Vice President Biden and Congressman Ryan met last week at Centre College in Danville Kentucky for their only Vice Presidential debate with Martha Raddatz from ABC’s World News and Nightline moderating. Both Biden and Ryan came out swinging in what was a much more contentious encounter than the initial Presidential debate. Most pundits and initial polling of the debate called the encounter between Biden and Ryan a wash. Analysts seemed to agree that the clear winner was Martha Raddatz who was able to effectively moderate the debate and highlight the key contrasts between the two candidates, and provided a strong contrast to Jim Leher who struggled to keep pace during last week’s debate.
Much like the first Presidential debate, the VP debate focused strongly on healthcare, particularly PPACA and proposed reforms to Medicare and Medicaid. Ryan repeated the attacks on the administration of PPACA’s $716 billion cut to Medicare, claiming that the Obama administration was “caught with its hand in the cookie jar” in an attempt to double-count the savings, while Biden defended it as cuts to subsidies for insurance companies.
Both candidates also outlined stark differences in their Medicare plans. Biden defended PPACA’s role in extending the solvency of the program and attacked Ryan’s proposed budget and the Romney/Ryan plan for premium assistance, claiming that it would result in drastic cuts in benefits. From there, the debate shifted to proposed Social Security changes, again with Biden attacking the Romney/Ryan plan for cutting benefits to seniors. Both Biden and Ryan traded barbs at each other, with Ryan calling Biden out as “under duress” and Biden claiming that Ryan’s figures were “malarkey” and “full of stuff.” At one point, Biden chided Ryan for suggesting that the Romney/Ryan proposed tax cuts were the likes of the Kennedy tax cuts by retorting, “Oh, now you’re Jack Kennedy?”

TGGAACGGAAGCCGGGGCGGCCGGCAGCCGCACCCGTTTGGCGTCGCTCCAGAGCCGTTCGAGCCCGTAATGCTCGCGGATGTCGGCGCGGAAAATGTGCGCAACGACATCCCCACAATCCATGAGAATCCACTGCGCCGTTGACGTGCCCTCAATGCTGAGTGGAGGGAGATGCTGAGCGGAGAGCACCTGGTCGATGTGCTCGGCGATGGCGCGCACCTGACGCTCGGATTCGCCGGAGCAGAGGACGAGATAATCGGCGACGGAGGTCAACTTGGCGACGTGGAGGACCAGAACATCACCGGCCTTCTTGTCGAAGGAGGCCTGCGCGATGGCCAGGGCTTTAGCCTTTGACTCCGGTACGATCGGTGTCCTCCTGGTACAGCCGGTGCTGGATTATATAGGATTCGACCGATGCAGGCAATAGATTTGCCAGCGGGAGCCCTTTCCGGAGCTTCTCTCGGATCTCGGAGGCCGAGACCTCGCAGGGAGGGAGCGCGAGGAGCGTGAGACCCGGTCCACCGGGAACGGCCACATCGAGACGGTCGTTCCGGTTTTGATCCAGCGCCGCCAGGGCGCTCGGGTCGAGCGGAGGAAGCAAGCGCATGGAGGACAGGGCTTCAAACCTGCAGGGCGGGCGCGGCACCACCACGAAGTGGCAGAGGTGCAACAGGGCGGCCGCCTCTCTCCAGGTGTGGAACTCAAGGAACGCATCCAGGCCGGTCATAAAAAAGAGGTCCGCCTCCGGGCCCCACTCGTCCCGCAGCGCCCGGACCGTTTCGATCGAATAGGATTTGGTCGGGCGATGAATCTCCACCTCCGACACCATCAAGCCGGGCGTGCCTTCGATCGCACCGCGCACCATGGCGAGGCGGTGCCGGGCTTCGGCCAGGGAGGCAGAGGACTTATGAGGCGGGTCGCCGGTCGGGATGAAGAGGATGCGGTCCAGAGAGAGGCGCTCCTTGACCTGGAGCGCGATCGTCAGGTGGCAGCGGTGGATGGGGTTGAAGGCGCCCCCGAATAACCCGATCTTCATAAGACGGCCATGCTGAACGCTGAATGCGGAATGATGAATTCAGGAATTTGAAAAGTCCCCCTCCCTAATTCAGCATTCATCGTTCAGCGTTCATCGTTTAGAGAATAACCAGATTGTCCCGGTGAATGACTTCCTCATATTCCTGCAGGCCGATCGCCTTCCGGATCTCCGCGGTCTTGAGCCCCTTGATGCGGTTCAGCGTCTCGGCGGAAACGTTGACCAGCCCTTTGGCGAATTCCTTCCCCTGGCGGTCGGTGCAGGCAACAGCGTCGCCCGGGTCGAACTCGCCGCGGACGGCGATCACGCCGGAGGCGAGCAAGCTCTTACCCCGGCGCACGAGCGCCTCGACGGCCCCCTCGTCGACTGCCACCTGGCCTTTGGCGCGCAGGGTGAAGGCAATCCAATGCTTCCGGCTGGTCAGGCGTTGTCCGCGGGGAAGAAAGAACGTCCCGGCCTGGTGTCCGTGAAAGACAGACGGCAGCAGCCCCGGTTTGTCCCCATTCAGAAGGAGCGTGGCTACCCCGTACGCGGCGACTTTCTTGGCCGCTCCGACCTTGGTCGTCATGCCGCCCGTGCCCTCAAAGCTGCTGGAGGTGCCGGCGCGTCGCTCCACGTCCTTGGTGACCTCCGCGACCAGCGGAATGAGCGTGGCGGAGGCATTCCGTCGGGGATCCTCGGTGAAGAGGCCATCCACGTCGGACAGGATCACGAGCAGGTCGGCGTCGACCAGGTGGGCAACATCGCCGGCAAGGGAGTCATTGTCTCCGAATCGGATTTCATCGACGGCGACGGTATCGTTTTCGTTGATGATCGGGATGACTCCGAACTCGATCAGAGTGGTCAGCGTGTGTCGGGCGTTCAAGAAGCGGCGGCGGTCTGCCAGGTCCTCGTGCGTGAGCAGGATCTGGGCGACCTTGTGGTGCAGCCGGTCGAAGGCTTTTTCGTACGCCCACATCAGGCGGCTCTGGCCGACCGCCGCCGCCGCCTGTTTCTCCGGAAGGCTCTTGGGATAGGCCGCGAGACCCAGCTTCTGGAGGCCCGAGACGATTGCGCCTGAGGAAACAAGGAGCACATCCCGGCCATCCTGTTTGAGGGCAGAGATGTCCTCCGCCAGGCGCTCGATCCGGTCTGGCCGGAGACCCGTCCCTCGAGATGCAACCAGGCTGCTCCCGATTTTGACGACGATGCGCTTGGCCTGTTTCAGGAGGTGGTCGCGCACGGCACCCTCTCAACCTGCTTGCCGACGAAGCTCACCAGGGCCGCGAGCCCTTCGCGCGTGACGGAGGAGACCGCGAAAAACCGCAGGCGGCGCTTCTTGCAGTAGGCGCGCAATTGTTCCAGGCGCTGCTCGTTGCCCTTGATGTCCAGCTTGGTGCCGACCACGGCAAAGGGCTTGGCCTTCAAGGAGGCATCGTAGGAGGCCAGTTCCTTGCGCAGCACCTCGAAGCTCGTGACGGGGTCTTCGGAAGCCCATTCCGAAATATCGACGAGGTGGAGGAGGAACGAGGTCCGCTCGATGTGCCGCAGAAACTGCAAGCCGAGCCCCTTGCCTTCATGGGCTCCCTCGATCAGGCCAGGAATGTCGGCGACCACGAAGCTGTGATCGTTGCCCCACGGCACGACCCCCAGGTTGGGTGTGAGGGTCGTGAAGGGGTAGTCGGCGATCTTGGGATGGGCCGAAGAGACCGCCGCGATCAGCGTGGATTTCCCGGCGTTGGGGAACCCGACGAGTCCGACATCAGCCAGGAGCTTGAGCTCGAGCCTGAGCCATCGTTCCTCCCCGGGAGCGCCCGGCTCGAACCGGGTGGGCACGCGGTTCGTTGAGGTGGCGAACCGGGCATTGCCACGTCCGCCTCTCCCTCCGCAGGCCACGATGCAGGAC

Perhaps the most memorable part of the debate was not the substance, but the style and theatrics. Biden was reactive throughout Ryan’s responses, smiling, laughing, and looking exasperated at Ryan. Many saw Biden’s frequent interruptions—82 in all—and hyperbolic gestures as over the top compared to Ryan’s composed demeanor. But after Obama’s less than enthusiastic performance last week, many Democratic strategists defended the theatrics asnecessary to show Biden as engaged and willing to counterpunch the Romney/Ryan attacks.
In the end, both sides were happy with their candidate’s performance last week. In a VP debate, history tells us that it’s more important to not lose and shore up the support of your base than it is to win. Vice President Biden certainly pleased and energized the base of Democratic Party and GOP leaders commended Ryan for steady and respectful performance.
Whether the debate effected any movement among undecided voters is less certain. A CBS News poll showed Biden the winner among independents, at a near 2:1 margin, but a Pew Poll found that more independents thought Congressman Ryan won. Given the history of most VP debates, the significance of this debate on the overall election is negligible at best, but it sure does set the expectation bar high for tonight’s Presidential town hall forum.